Homeschooling in Germany has Become Legal Now

“Der Schulzwang wird fallen wie die Berliner Mauer” (source: Bildungsvielfalt) stands for Compulsory education will eventually [sic] fall like the Berlin Wall. This has happened now.

Now, without further ado in response to the COVID-19 outbreak, homeschooling is suddenly the norm. Everyone in Germany is getting home schooled – without any bureaucracy.

1919 saw the beginning of Compulsory Education (Schulpflicht) in Germany. Over the years, there had been various appeals by individuals and petitioners to change the law.

In April 2010, a petition signed by 5400 people, was submitted to the German Bundestag asking for impunity for parents who teach their children at home. This petition was turned down in November 2011.

I had supported this petition back in 2009, and had published this post: Petition for Homeschooling in Germany

Homeschooling in German: der Hausunterricht or der Heimunterricht

Private Education in Germany

I just wish Germany would legalize homeschooling. Then Germans, like the Romeike family, would not have to live as asylum seekers in the United States.

From Time magazine:

In Spain and the Netherlands, homeschooling is allowed only under exceptional circumstances, such as when a child is extremely ill. In Germany, parents can be fined and lose custody of their children for homeschooling them. In Sweden, parents have to get permission to teach at home. In Austria, homeschooled kids have to take annual tests. France regularly monitors homeschooling families, and Britain may adopt a similar system.

Read Time magazine’s full article Give Me Your Tired, Your Poor, Your Huddled Masses Yearning to Homeschool.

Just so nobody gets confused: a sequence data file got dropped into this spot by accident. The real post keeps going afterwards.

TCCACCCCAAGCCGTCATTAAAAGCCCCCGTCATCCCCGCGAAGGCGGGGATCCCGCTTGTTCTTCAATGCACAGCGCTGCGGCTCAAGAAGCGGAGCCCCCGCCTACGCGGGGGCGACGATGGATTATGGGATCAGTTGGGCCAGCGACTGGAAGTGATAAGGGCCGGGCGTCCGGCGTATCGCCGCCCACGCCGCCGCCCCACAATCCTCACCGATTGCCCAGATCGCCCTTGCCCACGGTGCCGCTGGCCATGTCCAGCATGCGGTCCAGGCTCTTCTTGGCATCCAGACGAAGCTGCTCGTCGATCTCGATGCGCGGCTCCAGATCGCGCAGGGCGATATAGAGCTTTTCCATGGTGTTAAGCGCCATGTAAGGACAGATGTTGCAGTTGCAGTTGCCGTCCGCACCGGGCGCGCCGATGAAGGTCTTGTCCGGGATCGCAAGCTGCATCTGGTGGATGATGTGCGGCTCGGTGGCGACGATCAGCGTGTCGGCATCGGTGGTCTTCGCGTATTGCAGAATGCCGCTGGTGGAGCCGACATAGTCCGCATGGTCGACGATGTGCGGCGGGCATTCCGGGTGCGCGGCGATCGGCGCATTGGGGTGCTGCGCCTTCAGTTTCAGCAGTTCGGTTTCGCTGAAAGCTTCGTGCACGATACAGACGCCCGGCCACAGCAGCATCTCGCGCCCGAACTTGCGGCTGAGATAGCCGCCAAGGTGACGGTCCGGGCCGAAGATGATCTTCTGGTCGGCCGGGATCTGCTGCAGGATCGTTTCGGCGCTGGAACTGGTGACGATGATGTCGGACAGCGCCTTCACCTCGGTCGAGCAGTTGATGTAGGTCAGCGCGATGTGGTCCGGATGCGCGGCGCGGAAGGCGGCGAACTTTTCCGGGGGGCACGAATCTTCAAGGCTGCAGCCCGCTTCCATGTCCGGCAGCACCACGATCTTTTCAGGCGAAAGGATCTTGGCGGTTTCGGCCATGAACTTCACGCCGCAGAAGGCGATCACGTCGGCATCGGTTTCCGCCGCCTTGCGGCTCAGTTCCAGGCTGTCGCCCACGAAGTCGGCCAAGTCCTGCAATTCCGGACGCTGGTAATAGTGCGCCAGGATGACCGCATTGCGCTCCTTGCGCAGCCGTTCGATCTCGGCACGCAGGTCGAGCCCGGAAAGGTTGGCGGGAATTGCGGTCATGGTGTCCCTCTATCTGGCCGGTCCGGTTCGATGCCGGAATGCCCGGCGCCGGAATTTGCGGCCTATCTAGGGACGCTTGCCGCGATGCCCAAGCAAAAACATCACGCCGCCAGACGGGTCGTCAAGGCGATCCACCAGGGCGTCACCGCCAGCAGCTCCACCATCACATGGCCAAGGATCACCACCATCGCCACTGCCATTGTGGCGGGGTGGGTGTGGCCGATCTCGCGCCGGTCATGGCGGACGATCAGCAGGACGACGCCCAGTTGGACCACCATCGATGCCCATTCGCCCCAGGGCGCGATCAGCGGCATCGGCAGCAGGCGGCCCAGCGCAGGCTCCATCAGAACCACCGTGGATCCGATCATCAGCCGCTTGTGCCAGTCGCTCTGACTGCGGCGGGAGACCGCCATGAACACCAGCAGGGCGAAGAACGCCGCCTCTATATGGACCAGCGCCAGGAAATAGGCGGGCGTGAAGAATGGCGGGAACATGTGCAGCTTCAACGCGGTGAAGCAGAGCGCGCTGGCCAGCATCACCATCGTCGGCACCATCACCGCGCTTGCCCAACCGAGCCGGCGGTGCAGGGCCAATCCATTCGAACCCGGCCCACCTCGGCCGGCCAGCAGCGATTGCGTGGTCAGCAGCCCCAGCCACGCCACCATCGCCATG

And now the story continues on our side of the ocean. Political pressure in parts of Germany has tightened regulations even more to keep German students in public school. Not only does it take a special permission to attend a private school (thus saving the German government 8000 euro per student on average), but one also has to give specific reasons in addition now.

Message received from our school on 09 March 2010:

Political Developments Affecting New Students Holding German Passports Entering Grades 1-9

In January, the Ministry of Culture and Education in Wiesbaden issued a new decree that amended guidelines for German students applying to the school in Grades 1-9. Due to the school’s status as a supplementary school (Ergänzungschule) with an international curriculum, new students not only have to apply for a special permit to attend (name of school) as in the past, but must also give specific reasons for doing so. The new guidelines are seen as a reaction by the educational authorities to recent developments at other area supplementary schools. At present we are discussing the implications for (name of school) with educational officials and will keep you abreast of any news from this sector.
Please note that this does not affect current (name of school) students. We will be sending out a separate letter to those Primary School families who could be affected by the decree.

This political development is beginning to look more like a case of shutting doors instead of opening gates to higher education.

A little spark on the horizon – one of my friends is in the midst of writing a Homeschooling Program for Sailing Families. Available for purchase on the internet later on. Obviously, this program is not intended for German students.

Most Germans could not fathom the idea of packing up their kids, selling their beloved home, giving up job security, sailing around the world, and homeschooling the children at the same time. I have to admit, the first time I heard of such endeavor, I was taken aback too. One of my son’s classmates, his sister, and his parents went sailing on a yacht around the world for two years. Between ports, the children were homeschooled via internet and other material. While in port, the children were taught by private teachers on board.

And yes, it was feasible and legal, because one parent was non-German.